QAA activity is set to be stifled

June 29, 2001

The volume of university teaching quality inspections could be slashed beyond the 40 per cent cut ordered by former education secretary David Blunkett, under a new quality assurance blueprint, writes Phil Baty.

The board of Universities UK was today due to approve a new quality assurance system for England that will abandon the traditional principle of universal subject review and introduce an institution-wide audit-based approach.

The blueprint, due to be published jointly by UUK, the QAA and the Higher Education Funding Council for England, has already won the general agreement of the funding council board and is expected to be published for consultation next month.

The paper will build on plans by Mr Blunkett to cut teaching quality inspections for top-performing departments.

The new system will be based more heavily on audits of universities' institution-wide quality assurance mechanisms, which will be used to establish risk and determine whether universities should be inspected at subject level.

It is understood that safeguards will be introduced to ensure that no institution is left free of any subject-level scrutiny, but some institutions could see massive reductions in QAA activity.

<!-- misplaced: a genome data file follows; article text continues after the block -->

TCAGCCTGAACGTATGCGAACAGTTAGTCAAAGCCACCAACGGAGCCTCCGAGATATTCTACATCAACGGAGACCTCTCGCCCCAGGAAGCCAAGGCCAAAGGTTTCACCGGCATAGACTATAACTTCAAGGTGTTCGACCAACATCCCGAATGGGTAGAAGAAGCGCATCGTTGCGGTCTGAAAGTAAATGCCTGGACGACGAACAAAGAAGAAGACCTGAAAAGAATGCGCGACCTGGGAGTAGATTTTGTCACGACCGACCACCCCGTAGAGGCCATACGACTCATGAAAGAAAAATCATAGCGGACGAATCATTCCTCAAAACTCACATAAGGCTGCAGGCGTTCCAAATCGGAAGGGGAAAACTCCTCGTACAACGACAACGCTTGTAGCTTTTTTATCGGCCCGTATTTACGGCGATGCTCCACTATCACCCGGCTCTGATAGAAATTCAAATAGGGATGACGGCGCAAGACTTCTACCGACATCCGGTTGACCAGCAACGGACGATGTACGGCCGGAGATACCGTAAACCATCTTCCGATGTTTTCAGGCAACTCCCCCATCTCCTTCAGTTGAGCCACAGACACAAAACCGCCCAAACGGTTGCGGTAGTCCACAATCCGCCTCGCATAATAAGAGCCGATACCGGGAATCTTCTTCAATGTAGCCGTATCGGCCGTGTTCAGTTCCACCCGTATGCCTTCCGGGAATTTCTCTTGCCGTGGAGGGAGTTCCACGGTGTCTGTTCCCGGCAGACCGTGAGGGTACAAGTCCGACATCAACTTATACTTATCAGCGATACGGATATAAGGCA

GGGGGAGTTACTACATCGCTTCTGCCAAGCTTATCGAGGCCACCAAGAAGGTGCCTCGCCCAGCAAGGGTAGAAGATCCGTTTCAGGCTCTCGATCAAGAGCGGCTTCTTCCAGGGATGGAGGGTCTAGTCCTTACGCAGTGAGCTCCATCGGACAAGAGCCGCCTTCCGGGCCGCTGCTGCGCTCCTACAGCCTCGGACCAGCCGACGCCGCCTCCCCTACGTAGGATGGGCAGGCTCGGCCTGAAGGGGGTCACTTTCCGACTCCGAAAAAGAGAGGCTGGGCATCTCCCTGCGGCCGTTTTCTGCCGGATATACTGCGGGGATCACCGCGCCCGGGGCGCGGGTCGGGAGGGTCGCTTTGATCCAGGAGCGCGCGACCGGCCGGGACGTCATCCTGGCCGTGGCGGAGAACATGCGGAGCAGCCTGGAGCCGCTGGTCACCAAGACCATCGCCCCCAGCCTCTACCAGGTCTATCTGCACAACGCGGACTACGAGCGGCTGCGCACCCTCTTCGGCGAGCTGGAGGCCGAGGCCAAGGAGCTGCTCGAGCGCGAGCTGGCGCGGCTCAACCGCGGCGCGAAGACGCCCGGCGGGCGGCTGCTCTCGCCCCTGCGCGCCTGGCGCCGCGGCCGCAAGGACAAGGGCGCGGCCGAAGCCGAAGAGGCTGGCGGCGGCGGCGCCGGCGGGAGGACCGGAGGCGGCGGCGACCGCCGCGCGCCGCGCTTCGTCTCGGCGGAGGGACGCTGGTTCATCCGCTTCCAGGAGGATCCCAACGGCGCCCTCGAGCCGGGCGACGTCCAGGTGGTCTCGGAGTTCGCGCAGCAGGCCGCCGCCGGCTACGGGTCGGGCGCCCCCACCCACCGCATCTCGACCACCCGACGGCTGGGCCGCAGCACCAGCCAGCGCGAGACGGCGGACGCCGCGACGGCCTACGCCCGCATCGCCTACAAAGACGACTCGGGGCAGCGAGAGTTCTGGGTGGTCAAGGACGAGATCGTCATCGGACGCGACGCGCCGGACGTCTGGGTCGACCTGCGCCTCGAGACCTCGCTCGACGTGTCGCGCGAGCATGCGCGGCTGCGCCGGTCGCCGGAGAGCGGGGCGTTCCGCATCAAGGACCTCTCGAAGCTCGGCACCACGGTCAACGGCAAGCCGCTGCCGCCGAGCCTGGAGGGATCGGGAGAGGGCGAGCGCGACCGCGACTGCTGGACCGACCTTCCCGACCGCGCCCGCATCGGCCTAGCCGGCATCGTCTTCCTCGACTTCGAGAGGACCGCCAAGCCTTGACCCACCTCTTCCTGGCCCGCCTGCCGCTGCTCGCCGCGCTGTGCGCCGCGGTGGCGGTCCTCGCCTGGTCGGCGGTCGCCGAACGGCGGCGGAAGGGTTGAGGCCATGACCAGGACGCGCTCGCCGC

When Mr Blunkett announced the end of universal teaching quality assessment in March, he said the volume of inspections should be cut by about 40 per cent.

But it is expected that as the new system "beds in" and confidence in institutions' own internal systems increases, the volume of subject-level review could be cut by more than 50 per cent of today's levels.

The consultation paper is due to be published in early July, seeking approval for a system due to be in place by September 2002.

  • The London School of Economics appears to have softened its opposition to the Quality Assurance Agency.

In March, the LSE's academic board agreed a plan to "secede from its engagements with the QAA" and lead the Russell Group in open revolt.

It said the QAA had infringed academic freedom, imposed its own bureaucratic and pedagogical agenda, neglected student intellectual development and used incompetent and unprofessional reviewers.

But this week, a spokeswoman confirmed the LSE will allow the QAA to conduct an audit of its systems as planned in November 2001.

She said that the LSE "felt that it would be inappropriate for the board to endorse withdrawal from the audit, as it appears the QAA 'lighter touch' approach may affect this anyway".

The LSE is still lobbying for changes to the system, and is contributing to a planned Russell Group paper on alternative systems.

"The board did emphasise, however, that they would continue to work alongside sector colleagues to make constructive suggestions for the improvement of quality assessment systems that are informative and valuable for both students and staff," said the LSE spokeswoman.

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